Complementarians like me see egalitarians as reading the Bible under the shadow of the Enlightenment. Their notion of equality is not value-free, or intuitively obvious, or true at some pre-critical presuppositional level. It is a view of equality that was articulated in the Enlightenment as part of that movement’s attack on Christianity. So for the complementarian there is a close relationship between egalitarianism and theological liberalism: not all egalitarians are liberals; but almost all liberals are egalitarians; and both read the Bible in light of convictions that lie at the heart of the modern liberal-democratic state. For both movements, culture and modern reason define all the key terms, and the Bible is then understood in light of that first step made by culture. God isn’t just a Westerner and a convinced democrat, he is an ideal example—the kind of guy any Western cultural liberal would be proud to know; the very model of a modern major general writ large.
From a complementarian perspective, as the last 40 years have played out, people and institutions who accept women’s ordination usually also adopt egalitarianism. And those (individuals and institutions) who adopt egalitarianism usually move increasingly over time in a more liberal direction. So complementarians see women’s ordination as giving birth to egalitarianism, and egalitarianism when it is fully grown giving birth to liberalism.
In other words, proponents of women’s ordination see their opponents as immoral and ungodly, opposing the new way that the gospel opens up for human communities. Opponents of women’s ordination see those pushing for the innovation as captured by the wisdom of the world—adopting as true one of the points of our society’s beliefs that is opposed to the truth of God, and so over time losing their grip on the word of God and the gospel altogether. It is no wonder that this debate generates so much heat.
Both sides see that this is not a ‘food sacrificed to idols’ issue, where the ‘strong’ can make allowances for the ‘weak’. (Or, at least, both sides see that this issue doesn’t work that way for their side. It’s surprising how often people think the ones on the other side should respect the conscience of those who disagree and restrain from acting on their convictions.) For both sides, this is an issue of submission to word of God—either given through Scripture, or given through Scripture as read by a modern moral intuition. One side believes that the gospel requires women to have authority over men on an even footing with men having authority over women. The other side believes that Scripture forbids women to have authority over men.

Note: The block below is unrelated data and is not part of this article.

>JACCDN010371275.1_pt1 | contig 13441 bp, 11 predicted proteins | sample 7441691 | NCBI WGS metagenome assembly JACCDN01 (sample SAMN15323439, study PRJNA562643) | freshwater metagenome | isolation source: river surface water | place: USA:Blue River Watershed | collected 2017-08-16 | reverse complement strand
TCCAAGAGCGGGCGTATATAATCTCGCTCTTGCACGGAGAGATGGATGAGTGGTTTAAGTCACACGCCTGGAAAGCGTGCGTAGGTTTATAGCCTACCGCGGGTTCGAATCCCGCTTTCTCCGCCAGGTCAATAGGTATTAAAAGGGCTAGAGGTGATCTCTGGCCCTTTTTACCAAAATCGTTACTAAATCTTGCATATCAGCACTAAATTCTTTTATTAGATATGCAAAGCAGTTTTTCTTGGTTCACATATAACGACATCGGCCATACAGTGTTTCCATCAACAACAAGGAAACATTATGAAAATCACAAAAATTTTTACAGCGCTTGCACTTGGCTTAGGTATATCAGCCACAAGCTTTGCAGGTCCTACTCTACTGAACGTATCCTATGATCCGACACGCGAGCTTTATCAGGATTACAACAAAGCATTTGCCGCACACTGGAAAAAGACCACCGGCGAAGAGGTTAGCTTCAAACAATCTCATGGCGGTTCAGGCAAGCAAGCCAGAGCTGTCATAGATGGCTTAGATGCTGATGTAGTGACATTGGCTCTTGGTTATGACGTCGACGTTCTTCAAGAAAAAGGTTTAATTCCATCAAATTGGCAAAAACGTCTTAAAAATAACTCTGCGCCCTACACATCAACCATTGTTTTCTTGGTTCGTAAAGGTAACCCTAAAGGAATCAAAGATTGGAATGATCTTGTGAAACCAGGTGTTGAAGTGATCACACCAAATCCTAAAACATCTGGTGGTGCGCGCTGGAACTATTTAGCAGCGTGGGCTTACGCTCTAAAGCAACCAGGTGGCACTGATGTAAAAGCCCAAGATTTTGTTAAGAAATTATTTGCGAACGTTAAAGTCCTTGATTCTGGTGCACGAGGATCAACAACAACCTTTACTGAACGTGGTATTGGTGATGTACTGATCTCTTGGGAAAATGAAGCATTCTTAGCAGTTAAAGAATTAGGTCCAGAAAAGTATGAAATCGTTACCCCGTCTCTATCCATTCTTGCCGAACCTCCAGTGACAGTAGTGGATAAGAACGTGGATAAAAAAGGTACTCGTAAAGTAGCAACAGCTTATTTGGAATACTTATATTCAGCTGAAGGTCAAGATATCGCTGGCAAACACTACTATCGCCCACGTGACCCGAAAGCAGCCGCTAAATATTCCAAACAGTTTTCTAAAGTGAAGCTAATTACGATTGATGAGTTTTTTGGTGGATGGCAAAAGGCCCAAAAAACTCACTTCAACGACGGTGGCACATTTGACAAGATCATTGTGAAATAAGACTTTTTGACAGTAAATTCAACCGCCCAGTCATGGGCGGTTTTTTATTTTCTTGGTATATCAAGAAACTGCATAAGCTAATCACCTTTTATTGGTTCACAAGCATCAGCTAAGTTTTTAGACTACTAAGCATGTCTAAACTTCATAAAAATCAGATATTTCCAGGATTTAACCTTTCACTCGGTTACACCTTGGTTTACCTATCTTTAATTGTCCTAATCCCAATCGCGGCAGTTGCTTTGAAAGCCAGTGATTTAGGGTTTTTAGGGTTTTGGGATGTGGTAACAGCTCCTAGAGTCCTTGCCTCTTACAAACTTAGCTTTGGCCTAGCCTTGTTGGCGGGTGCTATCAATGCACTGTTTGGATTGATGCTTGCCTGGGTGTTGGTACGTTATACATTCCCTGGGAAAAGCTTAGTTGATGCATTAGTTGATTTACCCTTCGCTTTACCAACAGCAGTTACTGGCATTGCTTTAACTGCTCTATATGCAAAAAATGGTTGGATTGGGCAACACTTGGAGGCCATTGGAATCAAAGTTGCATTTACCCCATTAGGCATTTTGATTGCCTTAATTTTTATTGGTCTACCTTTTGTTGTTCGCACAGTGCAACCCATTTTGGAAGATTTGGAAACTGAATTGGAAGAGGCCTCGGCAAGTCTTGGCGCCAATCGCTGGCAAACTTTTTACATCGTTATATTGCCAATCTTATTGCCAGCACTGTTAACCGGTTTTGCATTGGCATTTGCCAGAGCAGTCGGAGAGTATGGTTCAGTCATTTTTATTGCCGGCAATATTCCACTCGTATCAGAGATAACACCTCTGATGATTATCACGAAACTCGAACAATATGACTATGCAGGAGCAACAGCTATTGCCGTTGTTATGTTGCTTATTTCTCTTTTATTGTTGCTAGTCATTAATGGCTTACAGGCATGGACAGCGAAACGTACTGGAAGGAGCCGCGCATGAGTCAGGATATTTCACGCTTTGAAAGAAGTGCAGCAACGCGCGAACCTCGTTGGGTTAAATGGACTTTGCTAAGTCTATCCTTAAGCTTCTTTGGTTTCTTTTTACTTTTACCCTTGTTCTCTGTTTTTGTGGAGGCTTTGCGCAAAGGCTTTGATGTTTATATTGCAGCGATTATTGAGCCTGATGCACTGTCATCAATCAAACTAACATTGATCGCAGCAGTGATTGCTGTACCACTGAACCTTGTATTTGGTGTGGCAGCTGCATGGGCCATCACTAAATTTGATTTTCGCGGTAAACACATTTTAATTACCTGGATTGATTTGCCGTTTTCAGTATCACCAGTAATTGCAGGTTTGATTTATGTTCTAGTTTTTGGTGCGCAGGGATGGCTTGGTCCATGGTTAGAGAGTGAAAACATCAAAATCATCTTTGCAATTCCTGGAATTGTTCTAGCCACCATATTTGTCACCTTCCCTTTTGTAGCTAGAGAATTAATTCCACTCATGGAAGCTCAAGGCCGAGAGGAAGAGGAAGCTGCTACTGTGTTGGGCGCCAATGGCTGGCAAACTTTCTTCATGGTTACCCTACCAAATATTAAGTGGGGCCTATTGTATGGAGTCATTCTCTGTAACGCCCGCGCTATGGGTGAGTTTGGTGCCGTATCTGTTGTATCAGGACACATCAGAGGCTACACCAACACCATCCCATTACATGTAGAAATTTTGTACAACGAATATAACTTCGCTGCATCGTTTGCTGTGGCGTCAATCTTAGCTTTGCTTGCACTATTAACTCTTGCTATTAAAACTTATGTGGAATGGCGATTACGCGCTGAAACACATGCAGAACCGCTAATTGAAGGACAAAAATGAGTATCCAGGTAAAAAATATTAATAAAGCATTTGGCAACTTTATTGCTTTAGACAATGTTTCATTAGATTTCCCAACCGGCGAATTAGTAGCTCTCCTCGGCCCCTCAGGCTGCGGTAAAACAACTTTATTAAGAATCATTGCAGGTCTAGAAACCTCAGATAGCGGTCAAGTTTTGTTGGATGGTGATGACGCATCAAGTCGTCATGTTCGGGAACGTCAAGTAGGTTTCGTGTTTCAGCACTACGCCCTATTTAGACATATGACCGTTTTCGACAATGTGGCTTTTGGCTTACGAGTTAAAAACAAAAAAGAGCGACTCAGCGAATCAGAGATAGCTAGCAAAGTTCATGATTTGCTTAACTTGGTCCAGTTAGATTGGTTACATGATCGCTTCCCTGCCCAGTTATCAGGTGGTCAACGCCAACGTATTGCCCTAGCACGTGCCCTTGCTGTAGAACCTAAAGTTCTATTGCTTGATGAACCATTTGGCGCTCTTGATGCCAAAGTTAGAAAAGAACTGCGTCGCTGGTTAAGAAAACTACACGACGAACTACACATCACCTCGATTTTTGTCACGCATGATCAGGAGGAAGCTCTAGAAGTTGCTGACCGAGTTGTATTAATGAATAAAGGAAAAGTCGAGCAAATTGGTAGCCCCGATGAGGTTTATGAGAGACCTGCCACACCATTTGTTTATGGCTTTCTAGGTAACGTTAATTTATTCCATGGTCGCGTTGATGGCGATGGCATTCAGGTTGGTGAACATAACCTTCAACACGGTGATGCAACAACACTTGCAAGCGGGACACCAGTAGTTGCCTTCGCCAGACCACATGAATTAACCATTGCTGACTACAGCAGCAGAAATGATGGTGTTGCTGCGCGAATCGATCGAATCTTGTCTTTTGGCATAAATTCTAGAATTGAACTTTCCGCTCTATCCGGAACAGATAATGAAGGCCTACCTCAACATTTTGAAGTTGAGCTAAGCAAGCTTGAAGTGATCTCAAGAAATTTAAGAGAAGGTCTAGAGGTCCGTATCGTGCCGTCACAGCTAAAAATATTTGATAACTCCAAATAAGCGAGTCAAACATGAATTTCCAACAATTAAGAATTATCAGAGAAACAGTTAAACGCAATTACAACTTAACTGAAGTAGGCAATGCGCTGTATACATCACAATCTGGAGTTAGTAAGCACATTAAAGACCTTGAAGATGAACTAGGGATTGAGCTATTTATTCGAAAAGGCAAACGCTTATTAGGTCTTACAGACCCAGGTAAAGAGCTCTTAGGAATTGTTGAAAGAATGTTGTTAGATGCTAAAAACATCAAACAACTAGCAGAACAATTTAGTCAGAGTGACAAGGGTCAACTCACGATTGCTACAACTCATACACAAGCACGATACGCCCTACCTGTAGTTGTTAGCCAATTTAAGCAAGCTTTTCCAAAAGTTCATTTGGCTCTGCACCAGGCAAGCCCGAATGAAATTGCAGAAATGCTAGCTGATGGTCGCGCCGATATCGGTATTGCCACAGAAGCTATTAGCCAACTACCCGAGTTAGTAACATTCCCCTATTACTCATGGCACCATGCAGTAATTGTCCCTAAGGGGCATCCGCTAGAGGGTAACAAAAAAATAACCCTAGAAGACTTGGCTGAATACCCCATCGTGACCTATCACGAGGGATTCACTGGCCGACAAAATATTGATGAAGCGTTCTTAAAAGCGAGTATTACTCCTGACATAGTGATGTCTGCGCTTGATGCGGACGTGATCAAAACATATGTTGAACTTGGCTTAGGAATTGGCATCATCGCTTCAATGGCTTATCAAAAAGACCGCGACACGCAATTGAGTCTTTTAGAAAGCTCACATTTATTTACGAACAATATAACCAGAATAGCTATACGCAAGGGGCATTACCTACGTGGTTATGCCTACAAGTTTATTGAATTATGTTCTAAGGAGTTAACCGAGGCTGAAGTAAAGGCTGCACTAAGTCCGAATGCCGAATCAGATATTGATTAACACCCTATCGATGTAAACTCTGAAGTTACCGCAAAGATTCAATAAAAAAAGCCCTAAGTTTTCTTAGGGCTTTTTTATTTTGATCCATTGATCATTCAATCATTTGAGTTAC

And behind that disagreement in how affairs in the household of God should be organized are fundamentally opposed understandings of the nature of God, Christ, salvation, human nature, sin, authority, love, equality and even eschatology. (This is something, it should be said, that egalitarians tend to be more aware of than complementarians. Complementarians often limit the debate to the authority of Scripture, to exegesis, and to hermeneutics, not exploring how radically egalitarianism departs from classic orthodoxy on a wide range of issues.)
In such a confrontation we are again stuck in the perennial problem that has faced the people of God over the millennia: two sides, each plausibly claiming to speak for God, and each saying something that flatly contradicts the other side and that expands out to touch on the whole course of Christian doctrine and ethics. Just as with the prophets and the false prophets in the Old Testament, Jesus and the leaders of Israel in the gospels, Paul and the Judaisers in the epistles, the Nicenes and the Arians in the fourth century, and the Protestants and the Roman Church in the 16th century, so now we are faced once again with a blunt, high-stakes, mutually exclusive opposition waged within the house of God.
And this coming stage of separation is going to drive home that the gulf between an evangelical egalitarian and an evangelical complementarian is at least as large as that between Reformed and Arminian, evangelical and Pentecostal, or even Protestant and
Roman Catholic. Egalitarians will, where it is politically possible, push complementarians out of the institutions where they get control. And this public action will drive home the fact that, for them, this is not a ‘second tier’ issue but an issue on a par with divinity of Christ, his bodily resurrection, or justification by grace through faith. In the next post I will try and sketch out why I think this next stage is upon us.